Reviving Block E With Mayo And Jerky

Reviving Block E With Mayo And Jerky

New tenants all but complete former Block E, validating developers’ vision.

Fretting about the fate of Block E is a decades-old pastime in downtown Minneapolis. Now rechristened Mayo Clinic Square, the block is in better shape than it has been for years and is nearly 100 percent leased. One hole remains: the former Hard Rock Café space at the corner of Seventh Street and First Avenue.

“We’re 97 percent leased,” says Phillip Jaffe, principal and CEO for Plymouth-based Provident Real Estate Ventures, the property’s asset manager. A related entity, Camelot LLC, acquired Block E for the fire-sale price of $14 million in 2010.

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0816-RevivingBlockE_S03.jpg Bottom image by Paul Crosby

The previous all-retail concept was an abysmal failure. Now the skyway level is entirely given over to office space, a new twist for the block. “We spent over $50 million developing the property into a Class A location,” says Jaffe.

The Mayo Clinic and the Minnesota Timberwolves/Lynx took a combined 85,000 square feet for a sports medicine clinic and the team practice space. Wisconsin-based beef jerky purveyor Jack Link’s is leasing 78,500 square feet and plans a ground-level retail store.

Other new tenants include HDR Architecture Inc., which leased about 9,000 square feet, and City Works, a street-level bar and restaurant, which has about 10,000 square feet on the southeast corner. Surviving tenants from the building’s previous life include Jimmy John’s, Starbucks and Kieran’s Irish Pub.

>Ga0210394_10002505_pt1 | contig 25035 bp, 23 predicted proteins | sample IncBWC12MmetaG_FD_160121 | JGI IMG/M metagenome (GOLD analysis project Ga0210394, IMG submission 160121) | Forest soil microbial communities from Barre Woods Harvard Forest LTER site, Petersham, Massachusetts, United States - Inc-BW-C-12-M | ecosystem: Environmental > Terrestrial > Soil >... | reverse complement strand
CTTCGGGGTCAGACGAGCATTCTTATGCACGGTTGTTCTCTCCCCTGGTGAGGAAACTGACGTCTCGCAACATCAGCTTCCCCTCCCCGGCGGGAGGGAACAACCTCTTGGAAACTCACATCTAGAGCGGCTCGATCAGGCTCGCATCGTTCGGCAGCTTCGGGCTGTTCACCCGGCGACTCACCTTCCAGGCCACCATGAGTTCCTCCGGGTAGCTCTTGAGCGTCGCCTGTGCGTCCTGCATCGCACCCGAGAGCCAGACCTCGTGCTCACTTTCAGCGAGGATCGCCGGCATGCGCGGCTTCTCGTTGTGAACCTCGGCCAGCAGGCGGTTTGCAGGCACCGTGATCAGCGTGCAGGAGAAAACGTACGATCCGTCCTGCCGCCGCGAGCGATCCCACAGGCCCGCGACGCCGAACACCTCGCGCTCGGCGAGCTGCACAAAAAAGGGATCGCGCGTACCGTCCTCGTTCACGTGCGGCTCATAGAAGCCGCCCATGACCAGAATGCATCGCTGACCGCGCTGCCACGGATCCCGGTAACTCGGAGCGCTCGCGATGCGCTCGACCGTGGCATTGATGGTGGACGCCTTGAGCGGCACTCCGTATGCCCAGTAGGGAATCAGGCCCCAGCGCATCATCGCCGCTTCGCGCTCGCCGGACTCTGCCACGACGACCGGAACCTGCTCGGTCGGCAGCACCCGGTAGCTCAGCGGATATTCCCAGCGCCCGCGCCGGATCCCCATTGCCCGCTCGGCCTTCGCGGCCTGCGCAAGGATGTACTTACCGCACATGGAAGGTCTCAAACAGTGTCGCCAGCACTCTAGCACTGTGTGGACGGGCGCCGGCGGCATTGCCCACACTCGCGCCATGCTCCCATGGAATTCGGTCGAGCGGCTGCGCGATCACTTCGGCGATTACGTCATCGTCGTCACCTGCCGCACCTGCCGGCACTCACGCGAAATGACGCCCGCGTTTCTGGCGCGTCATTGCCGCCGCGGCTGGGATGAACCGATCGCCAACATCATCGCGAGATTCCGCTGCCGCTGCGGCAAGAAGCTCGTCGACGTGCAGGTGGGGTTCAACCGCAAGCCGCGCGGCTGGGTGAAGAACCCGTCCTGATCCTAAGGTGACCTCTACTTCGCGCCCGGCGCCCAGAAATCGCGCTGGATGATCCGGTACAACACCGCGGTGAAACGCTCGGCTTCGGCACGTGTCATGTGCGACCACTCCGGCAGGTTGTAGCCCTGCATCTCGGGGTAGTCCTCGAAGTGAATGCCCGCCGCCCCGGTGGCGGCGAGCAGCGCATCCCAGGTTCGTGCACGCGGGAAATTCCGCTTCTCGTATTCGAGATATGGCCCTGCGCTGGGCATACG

Kieran’s sued Jaffe back in 2014, charging that disruptions during the renovation were hurting the pub’s business. “We reached a friendly settlement a while ago,” says Jaffe. “We even extended their lease. It’s all good.” He says that the 550-space underground parking ramp has always performed well due to its location.

The reconfigured spaces drew tenants who were seeking something different. “It’s not a cookie-cutter, ribbon-glass 50-story tower. . . . It’s a unique offering of nontraditional office space,” says Brent Robertson, part of the leasing team and a managing director with the local office of Chicago-based JLL. “This building is a bridge between the business district and the entertainment district.”

An earlier plan pitched by Jaffe’s group for a downtown casino at the site rolled snake eyes. Jaffe has no regrets: “I’m very happy the way it turned out, and it turned out the way it should have turned out.”